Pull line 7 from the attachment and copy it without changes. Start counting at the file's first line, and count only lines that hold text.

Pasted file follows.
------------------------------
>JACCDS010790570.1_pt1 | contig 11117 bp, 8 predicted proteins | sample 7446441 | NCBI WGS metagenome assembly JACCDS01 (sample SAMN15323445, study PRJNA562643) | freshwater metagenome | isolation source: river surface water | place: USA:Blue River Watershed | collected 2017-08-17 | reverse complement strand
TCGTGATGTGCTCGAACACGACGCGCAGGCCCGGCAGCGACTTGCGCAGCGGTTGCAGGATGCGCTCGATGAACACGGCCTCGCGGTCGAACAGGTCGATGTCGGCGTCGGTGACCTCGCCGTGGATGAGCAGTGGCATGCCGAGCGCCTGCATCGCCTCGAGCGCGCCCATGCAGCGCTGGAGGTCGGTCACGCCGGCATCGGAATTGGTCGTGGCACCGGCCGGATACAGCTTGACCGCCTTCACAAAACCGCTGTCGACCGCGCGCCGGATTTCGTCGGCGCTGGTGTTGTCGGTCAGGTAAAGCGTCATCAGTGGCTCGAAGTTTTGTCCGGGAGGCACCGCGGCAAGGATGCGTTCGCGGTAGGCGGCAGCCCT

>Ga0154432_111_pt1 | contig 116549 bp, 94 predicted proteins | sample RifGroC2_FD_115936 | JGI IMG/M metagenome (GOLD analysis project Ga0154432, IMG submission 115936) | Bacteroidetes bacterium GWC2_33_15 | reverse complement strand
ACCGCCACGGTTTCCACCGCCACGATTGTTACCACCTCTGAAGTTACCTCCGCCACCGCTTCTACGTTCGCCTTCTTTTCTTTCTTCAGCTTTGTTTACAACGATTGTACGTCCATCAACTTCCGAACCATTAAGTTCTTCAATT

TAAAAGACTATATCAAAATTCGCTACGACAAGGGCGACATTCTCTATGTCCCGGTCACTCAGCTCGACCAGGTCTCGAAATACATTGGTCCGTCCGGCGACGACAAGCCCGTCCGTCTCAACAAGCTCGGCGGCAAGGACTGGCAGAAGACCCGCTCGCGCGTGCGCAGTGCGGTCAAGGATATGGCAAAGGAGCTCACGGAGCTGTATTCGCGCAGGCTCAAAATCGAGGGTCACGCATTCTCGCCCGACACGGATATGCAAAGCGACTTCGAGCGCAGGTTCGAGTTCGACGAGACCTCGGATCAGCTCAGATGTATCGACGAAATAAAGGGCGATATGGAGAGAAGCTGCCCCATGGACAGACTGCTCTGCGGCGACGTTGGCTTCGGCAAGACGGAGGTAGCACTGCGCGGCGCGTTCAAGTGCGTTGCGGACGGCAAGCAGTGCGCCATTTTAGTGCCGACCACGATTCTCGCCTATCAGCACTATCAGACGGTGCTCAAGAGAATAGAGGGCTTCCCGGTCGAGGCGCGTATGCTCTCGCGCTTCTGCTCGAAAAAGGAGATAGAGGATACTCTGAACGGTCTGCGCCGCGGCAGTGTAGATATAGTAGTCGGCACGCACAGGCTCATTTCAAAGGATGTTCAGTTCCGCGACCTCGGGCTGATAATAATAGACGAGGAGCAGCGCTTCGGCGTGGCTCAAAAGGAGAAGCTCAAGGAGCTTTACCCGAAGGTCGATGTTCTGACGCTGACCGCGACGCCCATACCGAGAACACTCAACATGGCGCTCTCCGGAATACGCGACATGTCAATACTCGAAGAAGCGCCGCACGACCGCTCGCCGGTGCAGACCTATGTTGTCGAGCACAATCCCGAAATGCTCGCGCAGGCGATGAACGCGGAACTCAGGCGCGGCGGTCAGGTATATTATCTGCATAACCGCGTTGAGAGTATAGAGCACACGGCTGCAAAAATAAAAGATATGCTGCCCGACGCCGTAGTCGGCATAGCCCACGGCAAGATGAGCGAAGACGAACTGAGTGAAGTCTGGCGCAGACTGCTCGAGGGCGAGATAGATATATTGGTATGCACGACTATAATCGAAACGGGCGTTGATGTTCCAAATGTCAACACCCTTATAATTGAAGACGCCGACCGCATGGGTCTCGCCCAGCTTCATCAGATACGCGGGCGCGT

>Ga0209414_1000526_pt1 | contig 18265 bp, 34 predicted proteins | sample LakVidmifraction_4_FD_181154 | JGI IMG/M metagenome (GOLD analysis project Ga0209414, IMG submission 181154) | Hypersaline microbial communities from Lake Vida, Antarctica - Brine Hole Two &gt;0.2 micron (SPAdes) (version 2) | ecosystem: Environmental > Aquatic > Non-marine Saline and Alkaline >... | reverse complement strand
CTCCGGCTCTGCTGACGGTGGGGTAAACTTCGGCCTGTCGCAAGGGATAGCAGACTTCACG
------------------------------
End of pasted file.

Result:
CTCCGGCTCTGCTGACGGTGGGGTAAACTTCGGCCTGTCGCAAGGGATAGCAGACTTCACG